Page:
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 Enceladus photo


For Saturn moon, possible 'restaurant' at bottom of the sea

Galactic hitchhikers take note: The restaurant at the end of the universe may be closer than we think. After probing data from NASA spacecraft Cassini’s flight through the watery plume of Saturn’s icy moon Enceladus, scientists from the Southwest Research Institute, Johns Hopkins’ Applied Physics Lab and Cornell confirm the presence of molecular hydrogen.
 Students in front of U.S. Capital


Students share tales of global climate change on Capitol Hill

"Making the climate change issue more personal, rather than hammering a person with ‘facts,’ is our first step in getting acceptance of it as a global problem."
 Saturn's small moon Pan


Cornell team planned cosmic photo shoot of Saturn's moon Pan

Astronomy meets gastronomy: NASA’s Cassini spacecraft flew by and photographed a close-up of Saturn’s small moon Pan, never before seen in high resolution. Those images – as science hungered for joviality – revealed this moon looks like ravioli.

 Hong Kong at night


Cornell hosts Hong Kong sustainability meeting April 6-7

Cornell’s wide-ranging, interdisciplinary expertise in global sustainability issues will be front and center when the university hosts a conference about sustainability research, community engagement and opportunities for collaboration in Asia, April 6-7 in Hong Kong.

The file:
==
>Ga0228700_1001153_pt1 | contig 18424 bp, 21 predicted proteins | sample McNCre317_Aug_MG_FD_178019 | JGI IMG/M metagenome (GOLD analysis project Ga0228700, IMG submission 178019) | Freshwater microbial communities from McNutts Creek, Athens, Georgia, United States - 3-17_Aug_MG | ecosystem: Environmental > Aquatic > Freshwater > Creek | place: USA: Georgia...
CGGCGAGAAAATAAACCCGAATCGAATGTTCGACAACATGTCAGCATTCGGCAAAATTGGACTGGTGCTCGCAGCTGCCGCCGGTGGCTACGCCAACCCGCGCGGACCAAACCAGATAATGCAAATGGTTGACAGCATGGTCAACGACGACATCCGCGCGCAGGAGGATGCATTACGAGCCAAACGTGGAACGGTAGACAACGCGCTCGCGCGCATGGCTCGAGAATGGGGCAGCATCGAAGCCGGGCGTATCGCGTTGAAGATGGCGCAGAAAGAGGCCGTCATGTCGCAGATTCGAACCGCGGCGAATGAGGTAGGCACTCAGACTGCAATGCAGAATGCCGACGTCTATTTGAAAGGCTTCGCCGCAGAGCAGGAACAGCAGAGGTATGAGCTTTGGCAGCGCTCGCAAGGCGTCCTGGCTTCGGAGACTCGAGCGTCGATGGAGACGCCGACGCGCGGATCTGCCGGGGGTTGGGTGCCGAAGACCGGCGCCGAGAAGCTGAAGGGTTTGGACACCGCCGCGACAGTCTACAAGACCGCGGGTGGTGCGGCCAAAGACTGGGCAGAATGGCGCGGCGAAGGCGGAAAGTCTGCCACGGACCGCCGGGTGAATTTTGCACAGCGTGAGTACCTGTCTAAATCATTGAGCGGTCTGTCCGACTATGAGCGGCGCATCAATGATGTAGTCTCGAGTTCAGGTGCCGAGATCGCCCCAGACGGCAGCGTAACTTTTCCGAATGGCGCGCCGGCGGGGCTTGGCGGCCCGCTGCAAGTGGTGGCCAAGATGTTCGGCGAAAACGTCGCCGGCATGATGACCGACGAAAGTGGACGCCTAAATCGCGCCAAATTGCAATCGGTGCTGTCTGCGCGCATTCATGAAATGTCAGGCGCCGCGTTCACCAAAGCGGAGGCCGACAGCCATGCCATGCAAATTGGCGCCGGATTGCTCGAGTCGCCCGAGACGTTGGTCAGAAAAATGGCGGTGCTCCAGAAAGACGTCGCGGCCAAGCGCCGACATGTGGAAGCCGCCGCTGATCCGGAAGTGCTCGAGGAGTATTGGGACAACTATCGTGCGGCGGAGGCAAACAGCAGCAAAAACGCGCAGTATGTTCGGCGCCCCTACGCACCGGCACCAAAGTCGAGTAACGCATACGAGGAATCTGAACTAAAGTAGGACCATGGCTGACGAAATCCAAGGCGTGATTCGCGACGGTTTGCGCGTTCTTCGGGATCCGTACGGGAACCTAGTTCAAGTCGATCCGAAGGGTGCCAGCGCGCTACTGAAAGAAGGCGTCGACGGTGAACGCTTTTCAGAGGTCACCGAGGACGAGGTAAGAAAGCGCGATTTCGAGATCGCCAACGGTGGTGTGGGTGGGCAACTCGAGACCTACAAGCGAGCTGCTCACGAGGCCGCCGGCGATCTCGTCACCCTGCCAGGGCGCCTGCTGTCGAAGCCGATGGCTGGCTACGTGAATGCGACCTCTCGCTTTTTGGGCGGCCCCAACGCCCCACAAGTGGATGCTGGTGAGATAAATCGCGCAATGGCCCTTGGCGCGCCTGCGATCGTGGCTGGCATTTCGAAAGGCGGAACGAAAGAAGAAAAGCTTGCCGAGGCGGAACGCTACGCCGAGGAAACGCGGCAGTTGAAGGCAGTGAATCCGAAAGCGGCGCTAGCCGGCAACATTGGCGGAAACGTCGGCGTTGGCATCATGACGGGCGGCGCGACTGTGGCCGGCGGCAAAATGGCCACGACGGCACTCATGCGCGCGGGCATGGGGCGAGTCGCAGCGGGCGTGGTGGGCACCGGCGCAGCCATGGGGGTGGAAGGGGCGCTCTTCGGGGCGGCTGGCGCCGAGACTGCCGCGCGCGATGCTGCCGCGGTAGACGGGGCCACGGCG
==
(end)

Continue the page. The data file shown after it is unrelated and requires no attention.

Basu: Economics of climate change will affect world poverty

If the world’s climate changes dramatically, societal equilibrium and the economics of market forces fall apart.

 Ted Lowi


Ted Lowi, renowned political scientist, dies at 85

Theodore Jay Lowi, the charismatic Cornell professor of government whose dream of an undergraduate program in Washington became reality and whose seminal books – “The End of Liberalism,” “American Government” and “American Political Thought: A Norton Anthology” (co-edited with Isaac Kramnick) – became standards in political science discourse, died Feb. 17 in Ithaca, New York.

 Rocky landscape of Mars


Scientists puzzled over lack of carbonate on Mars

Scientists can’t quite reconcile the carbon dioxide amounts on Mars today from epochs gone by.

 students looking at displays at the observatory


Fuertes Observatory's new museum goes 'back to the future'

Many of the vintage observatory instruments were collected in the 19th century by Estevan Fuertes, founding dean of Cornell’s civil engineering department.


Astronomers offer a new bucket list for other worlds

Forget Rome. Ignore Madrid. Overlook tropical islands. Cash in your frequent flier miles and book a cruise to far-flung, exotic exoplanets.

 Klarman atrium


Klarman Hall receives LEED Platinum certification

Klarman Hall – the College of Arts and Sciences’ light-filled humanities building that opened last semester – was certified LEED Platinum July 29.

The U.S. Green Building Council, which certifies LEED (Leadership in Energy and Environmental Design) structures, awarded the university 87 out of 110 points, the highest total Cornell has ever received.

 Image of Titan's surface


Hydrogen cyanide on Titan key to possible prebiotic conditions